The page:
This will end in tears

It turns out -- there IS crying in baseball, and everywhere else

Hi readers! Yes — I took a little break during the last two weeks of July, and I hope you did, too. I had my grandkiddos with me and just … wanted to be with them instead of being out in the world.

Which leads me to this week’s theme: TEARS.

Any time spent with children leads to tears, because crying is not only an inevitable reaction to the lumps and bumps of life, but I believe that crying is also helpful, cleansing, and cathartic. We need to do it.

I recently took to Twitter to ask about crying. Here is a sampling of my many many replies.

[Caution: If you click on these, you will be directed to Twitter and might become frustrated to the point of tears! Just scroll down through.]

I cry almost every day, for almost any reason. The older I get, the more rheumy-eyed I become — but I’ve stopped regretting my outcries. They are a reminder of my own humanity.

This interesting story from Time Magazine explores the science behind crying. Humans are the only animals who are brought to actual tears by emotions. Tears are one way we demonstrate our vulnerability.

But where do tears really come from? One interesting early theory:

“A prevailing theory in the 1600s held that emotions—especially love—heated the heart, which generated water vapor in order to cool itself down. The heart vapor would then rise to the head, condense near the eyes and escape as tears.”

(I like a good heart-heating now and then…)

But are tears useful? Despite my own catharsis theory, according to researchers, crying really does not seem to have a physical benefit.

And yes — unlike me and everyone I know, evidently some people don’t cry. Ever. Poor souls.

For the rest of us:

Want to stop crying so much? Click here for some tips

DEPARTMENTS:

Railey Jane Savage’s JUNK FOOD: Things I consume to feel better.

THIS VEIL OF TEARS

Railey writes:

“First: calm down, everyone. I know it’s “VALE” of tears, but bear with me. 

As readers will have surmised by now, my grandmother—Jane—was a driving force in what media I consumed, and how I consumed it. Jane is perhaps the only person I’ve known who could re-watch movies as often as me. She would watch, and rewatch, and rewatch. She would wake you up in the middle of the night because something she loved was playing on cable; Jane would quietly coax you from sleep with the urgent whisper, “Come watch this with me; it’s never on…”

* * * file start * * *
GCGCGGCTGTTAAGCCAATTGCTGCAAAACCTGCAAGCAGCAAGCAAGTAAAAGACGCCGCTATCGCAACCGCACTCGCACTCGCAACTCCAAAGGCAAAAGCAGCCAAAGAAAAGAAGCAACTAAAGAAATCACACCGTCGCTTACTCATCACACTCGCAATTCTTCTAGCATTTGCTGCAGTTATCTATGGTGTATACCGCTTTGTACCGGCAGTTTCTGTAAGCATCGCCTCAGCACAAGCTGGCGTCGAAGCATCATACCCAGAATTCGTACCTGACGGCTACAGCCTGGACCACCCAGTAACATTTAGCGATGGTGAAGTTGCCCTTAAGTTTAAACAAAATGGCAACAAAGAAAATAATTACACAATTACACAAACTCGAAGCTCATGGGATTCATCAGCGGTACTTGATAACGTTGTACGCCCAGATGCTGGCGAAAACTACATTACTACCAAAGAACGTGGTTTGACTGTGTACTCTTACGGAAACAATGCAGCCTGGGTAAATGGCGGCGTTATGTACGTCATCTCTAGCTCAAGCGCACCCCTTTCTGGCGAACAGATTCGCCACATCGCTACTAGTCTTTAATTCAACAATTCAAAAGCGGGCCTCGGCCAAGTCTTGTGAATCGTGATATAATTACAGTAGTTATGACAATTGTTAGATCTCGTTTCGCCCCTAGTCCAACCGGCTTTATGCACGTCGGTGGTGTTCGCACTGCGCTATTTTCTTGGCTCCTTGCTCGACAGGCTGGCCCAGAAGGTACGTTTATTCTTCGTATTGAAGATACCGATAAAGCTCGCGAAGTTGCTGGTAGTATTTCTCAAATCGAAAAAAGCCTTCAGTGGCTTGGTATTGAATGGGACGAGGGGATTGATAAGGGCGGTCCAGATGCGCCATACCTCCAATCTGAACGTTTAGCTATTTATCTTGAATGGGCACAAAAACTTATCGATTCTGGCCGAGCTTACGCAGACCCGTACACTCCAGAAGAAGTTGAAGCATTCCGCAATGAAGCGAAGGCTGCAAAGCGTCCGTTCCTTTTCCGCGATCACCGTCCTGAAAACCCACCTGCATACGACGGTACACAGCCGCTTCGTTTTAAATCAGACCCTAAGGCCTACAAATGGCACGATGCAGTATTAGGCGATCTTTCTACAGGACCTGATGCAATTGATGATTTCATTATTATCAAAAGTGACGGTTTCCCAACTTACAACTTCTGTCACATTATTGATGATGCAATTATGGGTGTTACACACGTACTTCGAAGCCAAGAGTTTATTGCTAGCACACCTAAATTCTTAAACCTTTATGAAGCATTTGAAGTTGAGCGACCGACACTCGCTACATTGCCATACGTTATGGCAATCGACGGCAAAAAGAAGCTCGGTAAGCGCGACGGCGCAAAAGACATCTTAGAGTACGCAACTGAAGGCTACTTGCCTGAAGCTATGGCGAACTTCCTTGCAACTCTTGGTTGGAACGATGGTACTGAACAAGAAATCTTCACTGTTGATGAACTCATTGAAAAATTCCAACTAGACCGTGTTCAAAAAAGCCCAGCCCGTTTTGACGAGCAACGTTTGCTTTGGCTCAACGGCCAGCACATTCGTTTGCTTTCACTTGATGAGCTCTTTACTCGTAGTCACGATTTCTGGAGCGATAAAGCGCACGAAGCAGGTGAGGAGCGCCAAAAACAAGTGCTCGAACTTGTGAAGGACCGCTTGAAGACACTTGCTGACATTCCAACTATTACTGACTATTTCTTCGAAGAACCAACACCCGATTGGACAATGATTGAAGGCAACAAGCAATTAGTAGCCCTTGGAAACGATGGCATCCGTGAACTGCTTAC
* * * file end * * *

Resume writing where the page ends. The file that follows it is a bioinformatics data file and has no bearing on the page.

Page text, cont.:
I think Jane’s heart must have (safely) skipped two beats the day I showed up to her porch with the library’s plastic-encased VHS copy of A Room with a View. We watched it that afternoon, and many, many times after. We reveled in the beautiful absurdity of the sumptuous settings and costumes juxtaposed with supposedly classy people doing inane things. Don’t get it twisted, readers: Room is an enduring and lovely portrait of Edwardian coming of age, but it’s filled with silliness. Merchant/Ivory’s 1985 film highlights this beautifully.

But what has stuck with me most profoundly in the interceding 25 years since she and I first watched the tape, was Jane’s reaction to the climactic scene wherein the frazzled Lucy Honeychurch finally admits her love for the enigmatic George Emerson. Helena Bonham Carter’s portrayal of Lucy captured a wide-eyed wonder with an existential veneer that, I’d argue, remains relevant to today’s teens. But when the façade crumbles and her emotions let loose, Lucy cries for the first and only time in the film. Tears stream from her eyes and snot drips from her nose down her chin. At this Jane said, “She looks terrible: that’s not acting--that’s feeling.”

Tiny though the comment was, it has stuck with me because it confirmed something I’d suspected; feelings are messy. Even today, if I’m having a hard time and my face is red and wet from racking sobs and I’m tempted to hide, I think to myself, “I look terrible: that’s feeling.”

Railey Jane Savage is the author of A Century of Swindles from Lyons Press. Available now for preorder for September, 2021 release.